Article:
I could blame my father for the fact I did not grow up eating my mother’s food. But I don’t. Tied to her back like a cocoon, I was often lulled to sleep by the sounds of wooden spoons sliding around opened drawers, the rhythm of knives striking cutting boards, the whoosh of a vent meant to dispel the fragrances permeating throughout the house. When I was older and could make myself useful: Nana, please light the candles for me. The kitchen became my crib. I was hugged by the distant warmth of steam escaping from a cocked lid resting on an opened pot. I needed no mobile when the shuffle of my mother’s feet from stove to sink to stove again — we do not use ovens much to prepare our food — supplied a calming tune. 

For the preparation, I was present, but for the consumption, I’d protest I didn’t like what I had neglected to try. My father, eager to appease his child, would pile me into the backseat, minty green scrubs swishing all along the driveway as we headed to the local 7-Eleven. The tubular pieces of meat glinted under a heat lamp. They rested in the crevices of a greasy rotator belt before finding a home between the wings of a hotdog bun adorned with a squiggle of ketchup. My mother’s lament: four girls, but the little one will not eat her food.

“But this used to be your favorite,” my mom says to me of some of her usual dishes: kontomire stew, grilled tilapia and banku, light soup — no, mom, using chicken instead of goat won’t make me eat it — the soup with the snails whose undersides wriggle when her palms, mounted with Morton’s salt, scrub away the slime. Okra, I remark, oozes an unpleasant slime like snot when the seeds sliver through her fingers. “Used to be” was twenty-six years ago in utero, not yet a small human and picky eater whose father pitied her and whisked her away at the first sign of obstinance. 

I am relieved my nephew shows no signs of feasting on gas station hot dogs like his aunt did as a child. He makes excellent use of what little teeth he has: the tiny mounds of white that periodically poke out of tender, pink gums hard at work to eat morsels of his grandmother’s creations. Though words haven’t yet formed from his mouth, his drool-dribbled chin communicates for him. He wants more. He consumes the bits of love I declined. In small victories, maybe he will resist the softening impact of this land.

It is because I am here that I am soft. I do not know how to fearlessly clutch a knife and slide it valiantly along a fish, freeing scales from the clinging grasp of flesh. I do not know how to pound fufu, though I watch almost entranced as mom, grandma, aunt, and neighborhood aunties take turns: a dip of the palm to quickly shape and turn the starchy blob, moving the hand just in time before the strike of the wooden stick comes crashing down with a thud. The chatter, syllables of sound familiar yet foreign when formed in my own mouth, float above the thudthudthud like a hymn. What is natural to all women back home seems forced to those of us growing up here.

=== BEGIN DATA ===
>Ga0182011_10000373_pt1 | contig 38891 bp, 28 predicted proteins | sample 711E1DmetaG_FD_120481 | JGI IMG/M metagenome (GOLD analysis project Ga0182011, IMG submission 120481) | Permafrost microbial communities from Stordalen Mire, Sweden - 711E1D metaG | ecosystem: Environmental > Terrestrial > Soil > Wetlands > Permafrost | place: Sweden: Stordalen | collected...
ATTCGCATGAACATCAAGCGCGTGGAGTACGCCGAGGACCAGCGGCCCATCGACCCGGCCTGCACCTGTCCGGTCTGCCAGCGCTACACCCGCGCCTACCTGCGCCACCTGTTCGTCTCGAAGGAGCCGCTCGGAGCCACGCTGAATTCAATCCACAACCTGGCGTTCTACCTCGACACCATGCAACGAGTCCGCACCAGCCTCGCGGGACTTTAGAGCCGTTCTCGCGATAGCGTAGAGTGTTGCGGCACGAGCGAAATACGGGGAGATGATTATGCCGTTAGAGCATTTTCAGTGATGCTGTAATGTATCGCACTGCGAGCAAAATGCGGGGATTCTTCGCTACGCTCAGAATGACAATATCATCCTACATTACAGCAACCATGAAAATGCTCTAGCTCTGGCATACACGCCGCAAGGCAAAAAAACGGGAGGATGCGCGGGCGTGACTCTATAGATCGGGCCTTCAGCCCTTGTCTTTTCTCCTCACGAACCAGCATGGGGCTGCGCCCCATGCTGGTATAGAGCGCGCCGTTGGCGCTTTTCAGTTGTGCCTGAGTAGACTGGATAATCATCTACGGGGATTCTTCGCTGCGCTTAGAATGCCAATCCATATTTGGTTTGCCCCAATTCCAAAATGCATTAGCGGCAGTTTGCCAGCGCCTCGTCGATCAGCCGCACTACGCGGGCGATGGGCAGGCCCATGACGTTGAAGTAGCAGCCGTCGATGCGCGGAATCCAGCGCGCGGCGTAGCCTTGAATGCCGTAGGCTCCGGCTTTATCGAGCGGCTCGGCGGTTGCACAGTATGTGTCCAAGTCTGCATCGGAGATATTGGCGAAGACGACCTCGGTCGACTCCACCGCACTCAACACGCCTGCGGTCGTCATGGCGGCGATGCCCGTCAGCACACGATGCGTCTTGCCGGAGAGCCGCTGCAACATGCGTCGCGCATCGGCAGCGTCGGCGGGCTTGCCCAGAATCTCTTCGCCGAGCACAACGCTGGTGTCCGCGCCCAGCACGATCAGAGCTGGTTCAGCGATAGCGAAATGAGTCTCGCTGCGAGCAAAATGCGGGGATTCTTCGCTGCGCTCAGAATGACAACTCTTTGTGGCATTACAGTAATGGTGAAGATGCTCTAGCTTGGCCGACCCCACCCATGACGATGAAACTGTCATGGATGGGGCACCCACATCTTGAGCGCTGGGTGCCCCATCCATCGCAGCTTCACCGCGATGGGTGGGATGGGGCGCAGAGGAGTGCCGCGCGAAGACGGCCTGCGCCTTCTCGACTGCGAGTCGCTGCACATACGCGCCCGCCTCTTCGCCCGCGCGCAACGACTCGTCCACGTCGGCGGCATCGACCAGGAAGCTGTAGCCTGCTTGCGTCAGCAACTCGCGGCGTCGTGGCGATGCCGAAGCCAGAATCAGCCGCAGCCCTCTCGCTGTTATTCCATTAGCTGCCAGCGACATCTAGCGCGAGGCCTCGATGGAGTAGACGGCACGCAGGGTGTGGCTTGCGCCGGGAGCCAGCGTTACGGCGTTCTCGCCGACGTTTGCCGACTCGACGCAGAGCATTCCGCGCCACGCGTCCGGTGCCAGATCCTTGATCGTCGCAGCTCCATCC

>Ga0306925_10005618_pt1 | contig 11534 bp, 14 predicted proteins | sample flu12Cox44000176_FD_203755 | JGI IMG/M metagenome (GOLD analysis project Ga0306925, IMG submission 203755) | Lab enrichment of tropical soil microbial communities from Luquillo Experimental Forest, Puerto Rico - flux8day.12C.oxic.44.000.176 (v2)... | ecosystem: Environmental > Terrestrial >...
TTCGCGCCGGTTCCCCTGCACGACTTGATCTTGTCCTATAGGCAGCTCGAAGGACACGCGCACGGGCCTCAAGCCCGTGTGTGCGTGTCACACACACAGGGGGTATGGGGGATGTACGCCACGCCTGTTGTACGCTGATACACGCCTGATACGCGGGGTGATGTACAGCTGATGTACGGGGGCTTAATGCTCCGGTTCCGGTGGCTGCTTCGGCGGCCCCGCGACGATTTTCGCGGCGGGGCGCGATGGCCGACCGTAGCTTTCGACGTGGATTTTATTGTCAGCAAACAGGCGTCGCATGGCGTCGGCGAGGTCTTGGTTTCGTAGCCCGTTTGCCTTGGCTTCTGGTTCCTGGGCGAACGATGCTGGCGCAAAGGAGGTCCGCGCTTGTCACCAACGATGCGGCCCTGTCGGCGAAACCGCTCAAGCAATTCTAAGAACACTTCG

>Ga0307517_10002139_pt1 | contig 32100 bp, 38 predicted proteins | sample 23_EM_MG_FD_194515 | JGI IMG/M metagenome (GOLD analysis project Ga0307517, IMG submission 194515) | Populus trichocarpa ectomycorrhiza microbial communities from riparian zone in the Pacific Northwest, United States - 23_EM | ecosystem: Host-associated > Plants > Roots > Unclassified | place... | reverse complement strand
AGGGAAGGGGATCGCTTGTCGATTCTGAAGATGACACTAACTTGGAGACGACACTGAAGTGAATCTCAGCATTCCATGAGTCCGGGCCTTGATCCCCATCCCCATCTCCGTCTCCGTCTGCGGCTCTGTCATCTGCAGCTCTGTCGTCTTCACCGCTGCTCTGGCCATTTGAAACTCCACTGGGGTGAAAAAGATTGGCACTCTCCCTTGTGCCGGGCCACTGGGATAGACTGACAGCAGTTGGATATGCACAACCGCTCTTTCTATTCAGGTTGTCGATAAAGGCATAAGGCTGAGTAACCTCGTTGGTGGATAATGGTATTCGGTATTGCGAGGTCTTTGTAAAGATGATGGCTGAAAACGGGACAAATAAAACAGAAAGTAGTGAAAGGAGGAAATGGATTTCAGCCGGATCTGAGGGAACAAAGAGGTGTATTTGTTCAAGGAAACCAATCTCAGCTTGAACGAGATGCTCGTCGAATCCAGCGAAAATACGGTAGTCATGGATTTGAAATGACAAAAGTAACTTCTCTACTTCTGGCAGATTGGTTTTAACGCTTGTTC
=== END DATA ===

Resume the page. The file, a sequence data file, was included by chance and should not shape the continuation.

Patiently, my mother teaches her firstborn how to grind peppers, her tone encouraging yet firm as my sister struggles to match the pattern of mashing in the mortar and pestle. I fail to embody the rituals and rhythms to which I have spent my whole life bearing witness. Replication without precision and purity. Mere mimicry rather than mastery. That which was sacrosanct is now sullied. I am the dilution of generations worth of practice. I admire that which I cannot actualize. In love, my mother takes my hands, kisses them gently, notes that they are smooth and soft. 

I am six years old. It feels special when I accompany my father to work. Under the fluorescent hospital lights, I catch glimpses of our reflections in the freshly waxed floor, his crocs squeaking every few steps as I concentrate on keeping up with his stride. While I wait for him to bring babies into the world, I scoot the chairs in the doctor’s lounge together like a bed and drape myself in his lab coat. He alerts me to where the Oreos are, and I help myself, feeling bad as little black crumbs now dust his white coat. I am twenty-six years old and I cry in the ice cream aisle when I see the Baskin Robbins rainbow sherbet parked on the freezer shelf because somehow, I am six, and he is wetting napkins, tending to my ice-cream-streaked hands as the scoops quickly melt and race down the sides of the waffle cone. Come Christmas time, the nurses will give him, their favorite doctor, an assortment of decadent treats — ornately iced sugar cookies, chocolate boxes with a photograph on the back detailing the flavors, hot cocoa mixes and mini marshmallows, pretzels sprinkled in peppermint. He’ll slide these over to my pile of gifts as an offering of love. I’ll receive them like contraband.